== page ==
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Severe black mold...heat exchanger??? Answered

Hi! we have this severe problem of black mold in every room, the wall is black... Water puddles on the floor.... Our surveyor and a builder told us (after cheeking everything) to solve the problem with a heat exchanger in every room... we are trying one in the kitchen but after 2 weeks i still found water on the floor and the mold in the corner seems increased... someone tried that?

The cause of the mold are heat bridges and non existin insulation...

Discussions

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gmoon

7 months ago

Any mold problems need to be addressed before any additions (like a heat exchanger). That means spraying a mold mitigation agent (from a big box store like Lowes, Home Depot). It's possible that drywall needs to be removed first -- not great news, I know.

Preventing these issues depends on:

-- Your environment (is it damp year-round? Hot? Cool?)

-- building type/construction (largely masonry?)

-- has the building been flooded? If so, was it properly rehabbed?

-- how's the drainage? Gutters or eaves? Sump pumps?

Ironically, heat exchangers are often needed for super-insulated homes (no way for moisture to escape) in cooler environments. A poorly or non insulated would definitely need ventilation, but not necessarily heat exchangers everywhere, unless the building is tightly sealed most of the time.

Is it a cold environment? Insulation, vapor barriers, etc. would be called for.

You probably shouldn't be living the home if there is black mold in every room...

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ThirdEarthDesign

7 months ago

A heat exchanger unit can help solve some mold issues, but it is usually fitted on a house-wide basis. It exchanges warm stale air from within the house with fresh air from outside (whilst maintaining the heat with a high efficiency).

However if your mold is that severe and you are also finding water on the floor I suspect the mold is a symptom of a greater problem. A heat exchanger is not likely to deal with a problem so severe that you are seeing water on the floor.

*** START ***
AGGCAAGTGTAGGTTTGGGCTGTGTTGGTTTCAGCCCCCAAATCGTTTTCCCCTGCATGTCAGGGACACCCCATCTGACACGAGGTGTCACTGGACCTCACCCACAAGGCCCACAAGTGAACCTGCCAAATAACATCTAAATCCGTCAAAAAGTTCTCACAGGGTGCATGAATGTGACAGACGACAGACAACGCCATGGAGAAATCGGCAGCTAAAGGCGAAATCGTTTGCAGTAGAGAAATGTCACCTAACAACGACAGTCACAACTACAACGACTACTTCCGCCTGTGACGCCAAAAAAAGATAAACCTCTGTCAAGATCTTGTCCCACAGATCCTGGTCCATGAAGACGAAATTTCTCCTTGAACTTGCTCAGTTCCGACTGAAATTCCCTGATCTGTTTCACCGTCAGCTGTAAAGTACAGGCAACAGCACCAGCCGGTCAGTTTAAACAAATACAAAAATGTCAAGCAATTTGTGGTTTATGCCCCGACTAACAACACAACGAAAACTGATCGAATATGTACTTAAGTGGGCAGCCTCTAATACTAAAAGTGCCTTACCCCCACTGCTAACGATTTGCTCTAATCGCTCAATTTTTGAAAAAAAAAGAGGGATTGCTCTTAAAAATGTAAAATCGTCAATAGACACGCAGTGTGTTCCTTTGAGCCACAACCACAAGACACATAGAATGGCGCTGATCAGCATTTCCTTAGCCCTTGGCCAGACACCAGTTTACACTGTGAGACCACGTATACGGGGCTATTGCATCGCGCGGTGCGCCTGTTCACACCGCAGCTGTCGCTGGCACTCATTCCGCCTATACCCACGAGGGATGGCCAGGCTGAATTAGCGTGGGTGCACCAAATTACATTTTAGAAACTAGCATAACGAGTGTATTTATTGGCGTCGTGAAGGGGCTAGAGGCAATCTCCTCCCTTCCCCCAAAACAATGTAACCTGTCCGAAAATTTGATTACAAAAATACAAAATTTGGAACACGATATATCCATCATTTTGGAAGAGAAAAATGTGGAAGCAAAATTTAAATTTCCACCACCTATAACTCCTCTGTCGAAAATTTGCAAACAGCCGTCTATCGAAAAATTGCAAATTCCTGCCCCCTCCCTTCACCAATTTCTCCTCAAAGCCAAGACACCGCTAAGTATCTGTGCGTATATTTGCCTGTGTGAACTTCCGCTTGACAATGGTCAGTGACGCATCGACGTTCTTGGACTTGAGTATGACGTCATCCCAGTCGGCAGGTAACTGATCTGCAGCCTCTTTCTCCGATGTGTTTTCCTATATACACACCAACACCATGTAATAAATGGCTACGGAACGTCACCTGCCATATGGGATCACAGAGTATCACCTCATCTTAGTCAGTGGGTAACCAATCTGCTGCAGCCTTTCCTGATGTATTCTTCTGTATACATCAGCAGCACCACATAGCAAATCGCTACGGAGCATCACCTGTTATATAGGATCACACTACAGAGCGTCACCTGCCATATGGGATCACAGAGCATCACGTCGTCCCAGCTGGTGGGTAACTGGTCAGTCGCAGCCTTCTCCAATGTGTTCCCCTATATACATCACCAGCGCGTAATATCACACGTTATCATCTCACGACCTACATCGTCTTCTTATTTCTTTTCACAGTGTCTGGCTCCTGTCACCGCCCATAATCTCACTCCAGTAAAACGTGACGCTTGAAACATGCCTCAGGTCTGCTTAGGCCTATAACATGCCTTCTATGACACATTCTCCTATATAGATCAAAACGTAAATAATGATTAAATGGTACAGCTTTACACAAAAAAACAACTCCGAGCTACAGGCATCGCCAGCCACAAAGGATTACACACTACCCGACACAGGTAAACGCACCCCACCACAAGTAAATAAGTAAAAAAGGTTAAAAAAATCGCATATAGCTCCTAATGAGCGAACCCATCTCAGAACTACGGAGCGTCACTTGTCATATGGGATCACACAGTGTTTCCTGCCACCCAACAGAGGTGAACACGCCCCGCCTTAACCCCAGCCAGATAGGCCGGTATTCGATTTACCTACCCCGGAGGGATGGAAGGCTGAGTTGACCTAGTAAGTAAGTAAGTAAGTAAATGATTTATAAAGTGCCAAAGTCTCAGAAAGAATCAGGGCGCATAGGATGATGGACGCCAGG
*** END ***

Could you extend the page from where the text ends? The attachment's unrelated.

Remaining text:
First things to check in these situations are the rain gutters and the, also check for signs of damp patches on the exterior walls / render.

Another thing to consider is whether any of the grounds around the outside of the house are higher than any of the interior floors, this can create damp if the house is not properly 'tanked'.

Do you know what the construction of your house is? (i.e. timber frame, stone walls, brick, with or without cavity walls).

Does the damp / mold problem appear to be worse on any particular aspect of the house? (i.e. any particular face / exterior wall).

Like the others have said, seek professional advice. I know you've had a surveyor and a builder look at it already bit I'd definitely get another opinion.

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Josehf Murchison

7 months ago

Black mold can be bad.

Heat exchanger or a dehumidifier?

A heat exchanger is the wrong device you need a dehumidifier.

https://www.homedepot.com/p/Hanover-70-Pint-Dehumi...

Dry the house with a dehumidifier.

Wash with soap and water, not bleach or ammonia.

Wash everything ceiling, walls, floor, furniture, blankets, curtains, clothing, and anything organic. Even remove your house plants, and hope the mold is not in the walls.

After a certain point black mold can get a home condemned; contents and all, so you might want to consult a professional.

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randofoJosehf Murchison

Reply 7 months ago

Ammonia definitely inspires mold growth, but it has been my understanding that bleach kills mold. Only problem with bleach is that it can't kill mold if it is a porous surface like drywall and it is rotten through.

Either way, you're right, they should consult a professional...